Metastatic urothelial carcinoma

  1. Powles et al.6 and IMVIGOR211 – in this multicenter open-label phase III randomized control trial, atezolizumab was compared head-to-head against current 2nd line systemic therapy (vinflunine or taxanes) in platinum-refractory metastatic urothelial carcinoma. Randomized stratified based on PD-L1 status and the primary endpoint was OS. They found that there was no difference in overall survival in the IC2/3 population. High PD-L1 was associated with improved outcomes with both chemo and atezo. In contrast, higher tumor mutational burden predicted OS in favor of atezo; however, clinical benefit with atezo was also seen in the ITT population. There was less toxicity with atezo (20% vs. 43%). Hence immune checkpoint inhibitors are the preferred second-line therapy for metastatic bladder cancer that has progressed on cisplatinum. 
Upper tract urothelial carcinoma

  1. Birtle et al.7 and the POUT study – this study has previously been presented by Dr. Jones at this meeting, so he didn’t dwell on it too much. Ultimately, this study demonstrated that adjuvant platinum therapy improved DFS and MFS in patients with UTUC following radical nephroureterectomy. This will likely be the new standard of care.

Presented by: Michal Stanik, Masaryk Memorial Cancer Institute, Department of Urologic Oncology, Brno, Czech Republic 

Written by: Thenappan Chandrasekar, MD. Clinical Instructor, Thomas Jefferson University, Twitter: @tchandra_uromd, @TjuUrology, at the 16th Meeting of the European Section of Oncological Urology, #ESOU19, January 18-20, 2019, Prague, Czech Republic

References:
1. Aurelie Kamoun et al. The consensus molecular classification of muscle-invasive bladder cancer. Pre-print at https://www.biorxiv.org/content/early/2018/12/10/488460.full.pdf+html.
2. Fransen van de Putte EE, et al. Metric substage according to micro and extensive lamina propria invasion improves prognostics in T1 bladder cancer. Urol Oncol. 2018 Aug;36(8):361.e7-361.e13. doi: 10.1016/j.urolonc.2018.05.007. Epub 2018 Jun 5.
3. de Wit et al. Pembrolizumab for High-Risk Non–Muscle Invasive Bladder Cancer (NMIBC) Unresponsive to BCG: Phase 2 Keynote-057 Trial. ESMO 2018.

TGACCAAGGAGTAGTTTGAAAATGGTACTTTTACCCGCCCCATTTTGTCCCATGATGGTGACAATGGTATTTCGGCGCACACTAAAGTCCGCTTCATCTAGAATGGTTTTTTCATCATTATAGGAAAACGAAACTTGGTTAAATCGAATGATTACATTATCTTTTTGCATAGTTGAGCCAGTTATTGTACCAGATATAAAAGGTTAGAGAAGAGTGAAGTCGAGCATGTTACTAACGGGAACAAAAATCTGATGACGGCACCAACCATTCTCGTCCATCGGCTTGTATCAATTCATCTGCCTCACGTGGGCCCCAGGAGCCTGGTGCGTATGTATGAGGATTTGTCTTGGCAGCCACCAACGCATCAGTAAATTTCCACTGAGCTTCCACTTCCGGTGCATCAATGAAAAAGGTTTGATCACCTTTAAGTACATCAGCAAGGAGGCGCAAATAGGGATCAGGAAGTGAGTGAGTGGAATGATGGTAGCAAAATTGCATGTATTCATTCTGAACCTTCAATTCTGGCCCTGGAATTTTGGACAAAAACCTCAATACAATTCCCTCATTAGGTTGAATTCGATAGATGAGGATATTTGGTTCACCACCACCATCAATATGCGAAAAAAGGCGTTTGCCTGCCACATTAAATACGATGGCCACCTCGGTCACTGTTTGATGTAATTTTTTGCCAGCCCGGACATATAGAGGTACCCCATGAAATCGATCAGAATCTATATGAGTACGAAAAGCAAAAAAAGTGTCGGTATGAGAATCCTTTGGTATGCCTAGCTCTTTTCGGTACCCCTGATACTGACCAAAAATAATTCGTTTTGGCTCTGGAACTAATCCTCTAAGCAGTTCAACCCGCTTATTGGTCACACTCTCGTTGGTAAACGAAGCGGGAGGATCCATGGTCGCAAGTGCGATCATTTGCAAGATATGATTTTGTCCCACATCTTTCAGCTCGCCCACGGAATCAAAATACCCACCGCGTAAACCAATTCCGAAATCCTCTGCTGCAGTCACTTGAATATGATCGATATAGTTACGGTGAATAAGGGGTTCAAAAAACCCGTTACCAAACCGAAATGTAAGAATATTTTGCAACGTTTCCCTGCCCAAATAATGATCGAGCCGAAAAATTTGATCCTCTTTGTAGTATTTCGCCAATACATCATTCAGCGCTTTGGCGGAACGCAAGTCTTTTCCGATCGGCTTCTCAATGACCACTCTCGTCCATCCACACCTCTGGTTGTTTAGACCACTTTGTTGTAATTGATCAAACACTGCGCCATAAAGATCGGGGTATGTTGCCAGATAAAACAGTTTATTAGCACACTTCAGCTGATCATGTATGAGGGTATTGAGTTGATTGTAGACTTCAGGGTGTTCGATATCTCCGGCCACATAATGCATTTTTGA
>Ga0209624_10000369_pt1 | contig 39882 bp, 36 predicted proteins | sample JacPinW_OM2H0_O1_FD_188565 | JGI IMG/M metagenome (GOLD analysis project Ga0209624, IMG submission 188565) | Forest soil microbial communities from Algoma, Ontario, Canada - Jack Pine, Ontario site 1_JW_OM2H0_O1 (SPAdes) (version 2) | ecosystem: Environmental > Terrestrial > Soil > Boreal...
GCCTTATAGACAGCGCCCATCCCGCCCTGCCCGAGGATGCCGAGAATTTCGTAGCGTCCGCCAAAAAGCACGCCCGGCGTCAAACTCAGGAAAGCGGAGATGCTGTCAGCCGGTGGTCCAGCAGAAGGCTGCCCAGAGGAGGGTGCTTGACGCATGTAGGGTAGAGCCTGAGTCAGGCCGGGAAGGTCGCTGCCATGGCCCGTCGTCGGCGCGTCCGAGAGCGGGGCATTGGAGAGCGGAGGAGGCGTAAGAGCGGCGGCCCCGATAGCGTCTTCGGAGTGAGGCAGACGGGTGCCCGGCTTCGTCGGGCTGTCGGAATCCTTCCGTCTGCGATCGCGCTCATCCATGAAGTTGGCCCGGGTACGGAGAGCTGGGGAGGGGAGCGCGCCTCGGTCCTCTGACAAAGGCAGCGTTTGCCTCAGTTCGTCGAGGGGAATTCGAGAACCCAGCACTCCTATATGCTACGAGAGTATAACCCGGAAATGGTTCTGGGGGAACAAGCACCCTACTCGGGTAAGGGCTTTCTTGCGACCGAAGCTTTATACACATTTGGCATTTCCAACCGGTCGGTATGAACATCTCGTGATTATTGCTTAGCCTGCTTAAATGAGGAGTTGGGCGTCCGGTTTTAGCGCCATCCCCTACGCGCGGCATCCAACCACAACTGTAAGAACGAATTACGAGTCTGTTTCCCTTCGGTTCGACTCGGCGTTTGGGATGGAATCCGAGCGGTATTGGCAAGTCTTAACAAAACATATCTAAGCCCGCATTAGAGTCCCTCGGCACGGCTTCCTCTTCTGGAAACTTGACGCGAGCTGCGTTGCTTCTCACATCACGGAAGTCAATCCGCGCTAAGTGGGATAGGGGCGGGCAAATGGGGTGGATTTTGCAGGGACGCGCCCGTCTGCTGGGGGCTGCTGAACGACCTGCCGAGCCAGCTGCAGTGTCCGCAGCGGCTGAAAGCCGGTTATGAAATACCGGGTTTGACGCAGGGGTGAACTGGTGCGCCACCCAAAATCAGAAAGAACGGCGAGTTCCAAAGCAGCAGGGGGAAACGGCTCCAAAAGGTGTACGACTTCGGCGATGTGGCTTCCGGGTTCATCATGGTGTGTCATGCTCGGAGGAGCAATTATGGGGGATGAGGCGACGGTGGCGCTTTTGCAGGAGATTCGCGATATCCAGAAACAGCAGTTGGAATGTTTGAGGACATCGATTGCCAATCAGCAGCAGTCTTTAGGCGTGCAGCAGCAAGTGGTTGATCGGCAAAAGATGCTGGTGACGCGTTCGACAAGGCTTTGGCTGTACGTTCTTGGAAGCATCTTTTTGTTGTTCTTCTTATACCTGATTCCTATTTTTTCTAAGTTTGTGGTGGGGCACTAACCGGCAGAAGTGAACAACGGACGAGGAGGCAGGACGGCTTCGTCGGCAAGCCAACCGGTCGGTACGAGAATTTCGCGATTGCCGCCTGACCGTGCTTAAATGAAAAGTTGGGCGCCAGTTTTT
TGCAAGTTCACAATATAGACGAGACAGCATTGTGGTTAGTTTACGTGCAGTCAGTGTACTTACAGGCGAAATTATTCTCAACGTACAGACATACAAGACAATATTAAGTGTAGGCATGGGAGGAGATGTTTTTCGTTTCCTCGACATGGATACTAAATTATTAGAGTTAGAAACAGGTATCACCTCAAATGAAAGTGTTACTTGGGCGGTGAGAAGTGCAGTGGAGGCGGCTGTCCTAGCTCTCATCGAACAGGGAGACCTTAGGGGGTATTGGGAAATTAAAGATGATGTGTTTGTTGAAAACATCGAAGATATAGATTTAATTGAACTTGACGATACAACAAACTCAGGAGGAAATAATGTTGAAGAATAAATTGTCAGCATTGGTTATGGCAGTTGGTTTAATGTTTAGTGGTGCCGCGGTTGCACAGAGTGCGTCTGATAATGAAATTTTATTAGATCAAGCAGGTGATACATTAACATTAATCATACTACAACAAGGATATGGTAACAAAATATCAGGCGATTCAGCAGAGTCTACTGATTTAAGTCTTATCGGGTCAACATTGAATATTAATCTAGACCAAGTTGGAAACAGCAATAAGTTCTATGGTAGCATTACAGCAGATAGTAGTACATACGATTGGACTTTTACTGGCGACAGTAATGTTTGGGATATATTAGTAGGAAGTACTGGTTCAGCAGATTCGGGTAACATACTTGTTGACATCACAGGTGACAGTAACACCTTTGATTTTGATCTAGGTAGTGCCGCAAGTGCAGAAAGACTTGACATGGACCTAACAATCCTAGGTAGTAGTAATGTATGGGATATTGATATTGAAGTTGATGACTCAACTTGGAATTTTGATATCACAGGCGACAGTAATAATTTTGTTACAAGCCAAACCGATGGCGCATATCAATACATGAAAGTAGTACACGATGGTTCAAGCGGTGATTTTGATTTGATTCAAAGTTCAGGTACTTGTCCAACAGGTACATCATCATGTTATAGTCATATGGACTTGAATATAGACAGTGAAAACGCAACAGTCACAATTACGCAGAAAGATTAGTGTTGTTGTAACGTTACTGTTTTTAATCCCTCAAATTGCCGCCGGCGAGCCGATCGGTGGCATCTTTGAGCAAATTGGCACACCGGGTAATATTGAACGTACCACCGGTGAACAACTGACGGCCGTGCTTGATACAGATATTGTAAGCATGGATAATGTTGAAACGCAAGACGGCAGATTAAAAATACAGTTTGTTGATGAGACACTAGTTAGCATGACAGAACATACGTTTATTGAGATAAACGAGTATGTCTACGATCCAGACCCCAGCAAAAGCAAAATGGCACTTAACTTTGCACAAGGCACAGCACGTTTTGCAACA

4. Gschwend JE, et al. Extended Versus Limited Lymph Node Dissection in Bladder Cancer Patients Undergoing Radical Cystectomy: Survival Results from a Prospective, Randomized Trial. Eur Urol. 2018 Oct 15. pii: S0302-2838(18)30737-1. doi: 10.1016/j.eururo.2018.09.047. [Epub ahead of print]
5. Necchi A, et al. Pembrolizumab as Neoadjuvant Therapy Before Radical Cystectomy in Patients With Muscle-Invasive Urothelial Bladder Carcinoma (PURE-01): An Open-Label, Single-Arm, Phase II Study. J Clin Oncol. 2018 Oct 20:JCO1801148. doi: 10.1200/JCO.18.01148. [Epub ahead of print]
6. Powles T, et al. Atezolizumab versus chemotherapy in patients with platinum-treated locally advanced or metastatic urothelial carcinoma (IMvigor211): a multicentre, open-label, phase 3 randomised controlled trial. Lancet. 2018 Feb 24;391(10122):748-757. doi: 10.1016/S0140-6736(17)33297-X. Epub 2017 Dec 18.
7. Birtle A et al. “POUT: A Phase III Randomized Trial of Perioperative Chemotherapy versus Surveillance in Upper Tract Urothelial Carcinoma.” ASCO GU 2018.

Further Related Content:
Best of Uro-Oncology 2018: Renal Cancer
Best of Uro-Oncology 2018 - Prostate Cancer
Best of Uro-Oncology 2018: Penile and Testis Cancer
E-Newsletters

Newsletter subscription

Free Daily and Weekly newsletters offered by content of interest

The fields of GU Oncology and Urology are rapidly advancing. Sign up today for articles, videos, conference highlights and abstracts from peer-review publications by disease and condition delivered to your inbox and read on the go.

Subscribe